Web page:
Editing and Proofreading-What’s the difference?
When I first got into publishing I thought that editing and proofreading were pretty much the same. Then I heard other terms being bandied about: Line editing, copy editing, content editing, and proofreading. So, what is the difference and why are some more expensive than others? Continue reading
Today is the third post in my Self-Publishing blog series. If you missed the first two posts find them here and here. Today’s post is the first part of three discussions on what to pay for and what to do for yourself.
How to Choose What’s Right pt. 1
AKA: What to do for yourself and what to pay for?
ISBN numbers- free or paid? For ebook only people, this is irrelevant since ebooks have ASIN numbers rather than ISBN numbers. However, if you do a hard copy of your book, you will need to have an ISBN number. Createspace (Amazon’s affiliate for self-publishing your hard copies) offers a free Createspace assigned ISBN. This is personally what I have used for each of mine. You can also choose Createspace’s $10 Custom ISBN option which allows you to use your imprint name. If you want to have yourself listed as the publisher rather than Createspace, the $10 option would be the way to go. Continue reading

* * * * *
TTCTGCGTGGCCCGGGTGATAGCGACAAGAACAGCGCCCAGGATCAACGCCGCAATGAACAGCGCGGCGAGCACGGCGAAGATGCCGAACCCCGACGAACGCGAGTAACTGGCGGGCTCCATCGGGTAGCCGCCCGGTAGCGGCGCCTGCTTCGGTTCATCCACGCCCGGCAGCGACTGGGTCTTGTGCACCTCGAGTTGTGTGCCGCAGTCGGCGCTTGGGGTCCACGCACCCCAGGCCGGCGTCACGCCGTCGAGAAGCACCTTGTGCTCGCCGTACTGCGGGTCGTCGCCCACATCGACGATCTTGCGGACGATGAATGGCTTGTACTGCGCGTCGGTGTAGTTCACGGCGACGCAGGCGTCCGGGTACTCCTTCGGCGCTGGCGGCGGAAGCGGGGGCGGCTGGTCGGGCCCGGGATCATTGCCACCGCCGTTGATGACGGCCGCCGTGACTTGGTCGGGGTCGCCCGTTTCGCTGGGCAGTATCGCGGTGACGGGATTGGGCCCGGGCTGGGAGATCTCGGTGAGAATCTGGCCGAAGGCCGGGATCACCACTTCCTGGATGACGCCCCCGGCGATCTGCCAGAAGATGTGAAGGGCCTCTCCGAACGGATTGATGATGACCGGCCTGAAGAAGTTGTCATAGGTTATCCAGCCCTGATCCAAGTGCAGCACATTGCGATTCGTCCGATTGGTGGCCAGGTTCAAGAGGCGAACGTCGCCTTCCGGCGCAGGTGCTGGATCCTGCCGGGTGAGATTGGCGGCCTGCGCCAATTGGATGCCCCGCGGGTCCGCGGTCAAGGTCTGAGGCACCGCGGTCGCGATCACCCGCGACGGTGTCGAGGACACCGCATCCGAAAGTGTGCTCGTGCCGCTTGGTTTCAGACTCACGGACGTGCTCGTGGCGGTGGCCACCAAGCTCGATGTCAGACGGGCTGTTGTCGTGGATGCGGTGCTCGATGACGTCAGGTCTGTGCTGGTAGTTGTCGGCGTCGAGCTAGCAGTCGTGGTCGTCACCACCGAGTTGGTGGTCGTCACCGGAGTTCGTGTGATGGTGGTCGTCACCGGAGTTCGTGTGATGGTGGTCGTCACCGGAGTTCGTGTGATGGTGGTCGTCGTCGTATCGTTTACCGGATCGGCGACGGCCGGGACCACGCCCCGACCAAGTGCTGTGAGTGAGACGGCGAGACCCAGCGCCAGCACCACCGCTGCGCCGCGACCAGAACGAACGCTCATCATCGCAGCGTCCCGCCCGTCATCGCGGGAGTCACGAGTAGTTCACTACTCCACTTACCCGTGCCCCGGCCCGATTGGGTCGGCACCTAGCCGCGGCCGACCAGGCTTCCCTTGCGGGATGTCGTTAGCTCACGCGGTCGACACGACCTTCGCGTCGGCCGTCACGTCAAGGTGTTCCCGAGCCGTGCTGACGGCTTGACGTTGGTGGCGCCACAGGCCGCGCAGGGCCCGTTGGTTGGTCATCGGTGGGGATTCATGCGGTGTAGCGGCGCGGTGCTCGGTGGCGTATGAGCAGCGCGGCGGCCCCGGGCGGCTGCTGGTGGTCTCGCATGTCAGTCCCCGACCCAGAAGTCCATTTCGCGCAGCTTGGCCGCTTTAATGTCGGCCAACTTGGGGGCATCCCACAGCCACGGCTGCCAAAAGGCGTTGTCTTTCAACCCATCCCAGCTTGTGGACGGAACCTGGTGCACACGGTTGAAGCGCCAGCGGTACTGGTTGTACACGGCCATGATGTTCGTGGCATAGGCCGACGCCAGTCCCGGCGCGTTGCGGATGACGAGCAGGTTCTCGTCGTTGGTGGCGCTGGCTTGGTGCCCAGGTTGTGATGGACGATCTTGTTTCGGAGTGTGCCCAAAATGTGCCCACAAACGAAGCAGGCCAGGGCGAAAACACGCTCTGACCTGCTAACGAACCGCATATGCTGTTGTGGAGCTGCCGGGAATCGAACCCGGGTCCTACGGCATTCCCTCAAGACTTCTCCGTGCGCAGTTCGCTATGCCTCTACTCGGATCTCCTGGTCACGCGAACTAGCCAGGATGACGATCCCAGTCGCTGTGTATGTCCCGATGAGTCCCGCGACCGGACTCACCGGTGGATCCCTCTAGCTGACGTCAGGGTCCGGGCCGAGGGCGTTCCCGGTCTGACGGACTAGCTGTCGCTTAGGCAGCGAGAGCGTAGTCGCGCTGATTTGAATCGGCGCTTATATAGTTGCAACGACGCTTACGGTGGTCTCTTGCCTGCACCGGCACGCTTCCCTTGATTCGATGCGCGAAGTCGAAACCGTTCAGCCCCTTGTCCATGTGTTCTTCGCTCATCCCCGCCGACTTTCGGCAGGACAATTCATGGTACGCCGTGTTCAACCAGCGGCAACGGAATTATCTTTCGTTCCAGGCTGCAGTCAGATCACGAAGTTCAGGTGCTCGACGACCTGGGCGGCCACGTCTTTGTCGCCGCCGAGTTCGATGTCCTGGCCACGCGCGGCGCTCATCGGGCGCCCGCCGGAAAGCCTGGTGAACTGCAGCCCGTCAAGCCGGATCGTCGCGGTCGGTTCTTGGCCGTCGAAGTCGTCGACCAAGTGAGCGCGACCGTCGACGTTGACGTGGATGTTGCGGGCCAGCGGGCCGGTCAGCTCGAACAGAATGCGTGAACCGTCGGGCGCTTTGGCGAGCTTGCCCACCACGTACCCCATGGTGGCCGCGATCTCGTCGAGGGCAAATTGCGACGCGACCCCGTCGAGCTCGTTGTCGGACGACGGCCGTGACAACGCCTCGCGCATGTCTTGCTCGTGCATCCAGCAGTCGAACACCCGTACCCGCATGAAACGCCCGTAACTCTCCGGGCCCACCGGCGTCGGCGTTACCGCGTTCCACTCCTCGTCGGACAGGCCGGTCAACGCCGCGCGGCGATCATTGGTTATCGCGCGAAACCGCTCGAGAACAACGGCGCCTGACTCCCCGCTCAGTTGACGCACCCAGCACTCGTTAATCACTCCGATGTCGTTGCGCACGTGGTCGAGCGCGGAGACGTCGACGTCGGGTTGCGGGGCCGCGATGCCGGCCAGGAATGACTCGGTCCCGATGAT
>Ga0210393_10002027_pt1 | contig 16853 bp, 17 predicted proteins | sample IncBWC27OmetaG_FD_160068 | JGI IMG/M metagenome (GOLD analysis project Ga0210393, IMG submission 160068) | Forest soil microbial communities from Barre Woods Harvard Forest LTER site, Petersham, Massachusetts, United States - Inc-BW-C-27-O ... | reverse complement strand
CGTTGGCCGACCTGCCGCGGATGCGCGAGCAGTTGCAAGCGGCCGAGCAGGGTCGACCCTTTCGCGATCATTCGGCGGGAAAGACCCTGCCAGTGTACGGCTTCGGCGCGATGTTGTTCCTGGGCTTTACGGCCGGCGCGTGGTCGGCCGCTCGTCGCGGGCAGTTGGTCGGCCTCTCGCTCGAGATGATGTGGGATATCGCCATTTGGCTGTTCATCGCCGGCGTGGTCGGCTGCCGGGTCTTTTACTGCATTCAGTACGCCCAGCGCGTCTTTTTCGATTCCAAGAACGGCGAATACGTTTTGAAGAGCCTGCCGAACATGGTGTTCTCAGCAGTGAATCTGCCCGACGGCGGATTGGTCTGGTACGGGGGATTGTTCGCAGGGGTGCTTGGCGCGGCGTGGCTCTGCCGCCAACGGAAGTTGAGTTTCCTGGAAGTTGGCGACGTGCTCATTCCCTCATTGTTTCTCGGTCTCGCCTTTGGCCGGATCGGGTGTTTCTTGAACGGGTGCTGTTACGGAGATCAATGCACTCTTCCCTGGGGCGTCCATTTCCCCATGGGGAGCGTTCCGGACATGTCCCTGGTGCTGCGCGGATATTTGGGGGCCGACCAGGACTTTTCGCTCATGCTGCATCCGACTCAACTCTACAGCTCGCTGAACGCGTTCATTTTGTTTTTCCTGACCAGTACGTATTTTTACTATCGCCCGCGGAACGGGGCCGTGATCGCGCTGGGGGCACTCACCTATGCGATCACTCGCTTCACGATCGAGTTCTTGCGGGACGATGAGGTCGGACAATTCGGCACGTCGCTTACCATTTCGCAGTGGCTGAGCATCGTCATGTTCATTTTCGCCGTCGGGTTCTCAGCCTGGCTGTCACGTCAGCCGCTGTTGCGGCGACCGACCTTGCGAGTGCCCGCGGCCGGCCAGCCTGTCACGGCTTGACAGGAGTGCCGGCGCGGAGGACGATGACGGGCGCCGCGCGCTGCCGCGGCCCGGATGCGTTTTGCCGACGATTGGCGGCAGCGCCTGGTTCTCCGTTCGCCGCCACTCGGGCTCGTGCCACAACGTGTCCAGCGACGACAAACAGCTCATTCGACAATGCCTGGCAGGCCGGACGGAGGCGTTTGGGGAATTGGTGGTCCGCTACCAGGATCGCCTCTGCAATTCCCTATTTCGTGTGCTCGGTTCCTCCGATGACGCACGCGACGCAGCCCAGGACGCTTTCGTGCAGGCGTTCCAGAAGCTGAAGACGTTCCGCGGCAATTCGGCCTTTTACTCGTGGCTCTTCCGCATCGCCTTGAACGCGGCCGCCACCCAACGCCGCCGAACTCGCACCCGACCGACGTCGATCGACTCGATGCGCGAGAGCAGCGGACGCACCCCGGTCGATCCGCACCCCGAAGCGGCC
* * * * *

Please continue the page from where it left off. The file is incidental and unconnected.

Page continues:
Welcome to the second week of my Self-publishing series. Last week I talked about what some of the differences between traditional and independent publishing are and why I chose the indie route. This week I’ll share some of the first steps on how to get started on publishing your book.
What are the first steps?
With everything, there is always a place you should start. So, when your getting published (indie or traditional), what is the first step?
I’m so glad you asked!
My answer is write. Write, write, write, and write some more until you are TIRED of writing, and your characters, and your writer’s block, and everything else, and your story has come to an end, then you can stop. Continue reading
Today begins a five-week blog series on independent publishing how-tos and tips. Today, I will start with my reasons for choosing the independently publishing route vs. the traditionally publishing route as well as share a little bit of my journey along the way.
Indie vs. Traditional
The indie publishing and the traditional publishing worlds have both changed a lot even since I first seriously looked into getting published in January 2013. For one thing, indie publishing is much more popular and for another, it isn’t that much different than traditional publishing anymore. Continue reading